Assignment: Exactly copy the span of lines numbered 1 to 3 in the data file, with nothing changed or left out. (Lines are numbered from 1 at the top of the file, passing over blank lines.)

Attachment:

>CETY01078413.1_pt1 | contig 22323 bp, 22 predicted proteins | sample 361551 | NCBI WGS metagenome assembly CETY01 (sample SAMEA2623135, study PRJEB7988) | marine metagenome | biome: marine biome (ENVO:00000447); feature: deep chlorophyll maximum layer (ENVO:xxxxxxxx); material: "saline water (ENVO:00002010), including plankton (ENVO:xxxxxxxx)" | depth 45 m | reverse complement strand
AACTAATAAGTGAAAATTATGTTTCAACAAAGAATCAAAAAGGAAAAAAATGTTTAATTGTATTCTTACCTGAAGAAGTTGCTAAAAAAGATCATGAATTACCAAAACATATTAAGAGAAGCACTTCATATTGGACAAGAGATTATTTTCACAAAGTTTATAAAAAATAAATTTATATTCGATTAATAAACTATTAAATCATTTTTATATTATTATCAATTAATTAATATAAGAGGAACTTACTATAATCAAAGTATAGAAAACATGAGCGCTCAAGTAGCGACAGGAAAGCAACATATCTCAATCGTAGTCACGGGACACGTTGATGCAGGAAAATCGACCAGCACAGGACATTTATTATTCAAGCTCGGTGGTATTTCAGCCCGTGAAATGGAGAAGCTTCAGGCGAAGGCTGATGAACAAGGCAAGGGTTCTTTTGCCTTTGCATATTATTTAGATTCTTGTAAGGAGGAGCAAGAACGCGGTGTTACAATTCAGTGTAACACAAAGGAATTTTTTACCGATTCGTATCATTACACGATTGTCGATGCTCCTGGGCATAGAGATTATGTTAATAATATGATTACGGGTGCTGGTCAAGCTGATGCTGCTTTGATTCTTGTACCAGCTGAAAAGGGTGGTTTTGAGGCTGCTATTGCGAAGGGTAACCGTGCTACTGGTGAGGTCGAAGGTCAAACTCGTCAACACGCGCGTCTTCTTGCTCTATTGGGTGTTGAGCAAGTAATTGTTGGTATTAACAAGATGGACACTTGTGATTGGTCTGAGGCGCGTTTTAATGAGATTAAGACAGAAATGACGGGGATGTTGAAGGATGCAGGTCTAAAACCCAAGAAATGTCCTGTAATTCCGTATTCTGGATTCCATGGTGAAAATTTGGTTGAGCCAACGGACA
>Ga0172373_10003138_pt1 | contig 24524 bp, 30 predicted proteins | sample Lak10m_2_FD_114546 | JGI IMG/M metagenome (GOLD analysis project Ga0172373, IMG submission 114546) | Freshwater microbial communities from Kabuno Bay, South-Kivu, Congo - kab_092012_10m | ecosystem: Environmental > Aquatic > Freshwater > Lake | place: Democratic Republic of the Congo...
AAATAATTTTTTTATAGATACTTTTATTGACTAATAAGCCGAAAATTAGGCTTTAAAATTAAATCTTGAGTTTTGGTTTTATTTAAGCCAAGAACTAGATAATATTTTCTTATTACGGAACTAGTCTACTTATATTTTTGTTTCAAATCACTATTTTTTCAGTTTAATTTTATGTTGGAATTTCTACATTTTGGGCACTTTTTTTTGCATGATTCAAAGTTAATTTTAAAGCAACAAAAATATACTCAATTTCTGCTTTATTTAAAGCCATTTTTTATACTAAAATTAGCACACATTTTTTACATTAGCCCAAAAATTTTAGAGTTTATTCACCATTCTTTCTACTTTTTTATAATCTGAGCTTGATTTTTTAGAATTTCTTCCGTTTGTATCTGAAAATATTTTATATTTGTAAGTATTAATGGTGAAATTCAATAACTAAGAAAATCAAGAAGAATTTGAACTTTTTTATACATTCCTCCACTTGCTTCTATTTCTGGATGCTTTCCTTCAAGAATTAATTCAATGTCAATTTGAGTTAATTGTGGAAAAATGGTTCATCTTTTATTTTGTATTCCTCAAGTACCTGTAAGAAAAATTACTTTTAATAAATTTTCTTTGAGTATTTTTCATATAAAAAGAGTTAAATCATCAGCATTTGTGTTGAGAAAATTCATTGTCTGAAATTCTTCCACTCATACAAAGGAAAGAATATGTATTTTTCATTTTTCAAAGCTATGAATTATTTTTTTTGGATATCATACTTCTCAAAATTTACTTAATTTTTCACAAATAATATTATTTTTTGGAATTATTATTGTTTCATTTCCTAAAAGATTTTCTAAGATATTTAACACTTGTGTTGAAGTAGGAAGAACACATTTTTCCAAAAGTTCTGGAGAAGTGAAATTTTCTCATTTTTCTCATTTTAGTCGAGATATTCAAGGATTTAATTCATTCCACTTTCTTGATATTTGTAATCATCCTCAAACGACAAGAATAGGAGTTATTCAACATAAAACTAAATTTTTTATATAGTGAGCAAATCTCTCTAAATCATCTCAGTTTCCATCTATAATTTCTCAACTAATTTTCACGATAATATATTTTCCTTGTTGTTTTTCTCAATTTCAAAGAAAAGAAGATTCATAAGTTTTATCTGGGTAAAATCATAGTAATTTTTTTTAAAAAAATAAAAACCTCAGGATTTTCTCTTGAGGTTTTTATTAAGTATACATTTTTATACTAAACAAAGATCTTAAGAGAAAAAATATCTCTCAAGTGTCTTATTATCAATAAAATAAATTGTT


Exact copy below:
>CETY01078413.1_pt1 | contig 22323 bp, 22 predicted proteins | sample 361551 | NCBI WGS metagenome assembly CETY01 (sample SAMEA2623135, study PRJEB7988) | marine metagenome | biome: marine biome (ENVO:00000447); feature: deep chlorophyll maximum layer (ENVO:xxxxxxxx); material: "saline water (ENVO:00002010), including plankton (ENVO:xxxxxxxx)" | depth 45 m | reverse complement strand
AACTAATAAGTGAAAATTATGTTTCAACAAAGAATCAAAAAGGAAAAAAATGTTTAATTGTATTCTTACCTGAAGAAGTTGCTAAAAAAGATCATGAATTACCAAAACATATTAAGAGAAGCACTTCATATTGGACAAGAGATTATTTTCACAAAGTTTATAAAAAATAAATTTATATTCGATTAATAAACTATTAAATCATTTTTATATTATTATCAATTAATTAATATAAGAGGAACTTACTATAATCAAAGTATAGAAAACATGAGCGCTCAAGTAGCGACAGGAAAGCAACATATCTCAATCGTAGTCACGGGACACGTTGATGCAGGAAAATCGACCAGCACAGGACATTTATTATTCAAGCTCGGTGGTATTTCAGCCCGTGAAATGGAGAAGCTTCAGGCGAAGGCTGATGAACAAGGCAAGGGTTCTTTTGCCTTTGCATATTATTTAGATTCTTGTAAGGAGGAGCAAGAACGCGGTGTTACAATTCAGTGTAACACAAAGGAATTTTTTACCGATTCGTATCATTACACGATTGTCGATGCTCCTGGGCATAGAGATTATGTTAATAATATGATTACGGGTGCTGGTCAAGCTGATGCTGCTTTGATTCTTGTACCAGCTGAAAAGGGTGGTTTTGAGGCTGCTATTGCGAAGGGTAACCGTGCTACTGGTGAGGTCGAAGGTCAAACTCGTCAACACGCGCGTCTTCTTGCTCTATTGGGTGTTGAGCAAGTAATTGTTGGTATTAACAAGATGGACACTTGTGATTGGTCTGAGGCGCGTTTTAATGAGATTAAGACAGAAATGACGGGGATGTTGAAGGATGCAGGTCTAAAACCCAAGAAATGTCCTGTAATTCCGTATTCTGGATTCCATGGTGAAAATTTGGTTGAGCCAACGGACA
>Ga0172373_10003138_pt1 | contig 24524 bp, 30 predicted proteins | sample Lak10m_2_FD_114546 | JGI IMG/M metagenome (GOLD analysis project Ga0172373, IMG submission 114546) | Freshwater microbial communities from Kabuno Bay, South-Kivu, Congo - kab_092012_10m | ecosystem: Environmental > Aquatic > Freshwater > Lake | place: Democratic Republic of the Congo...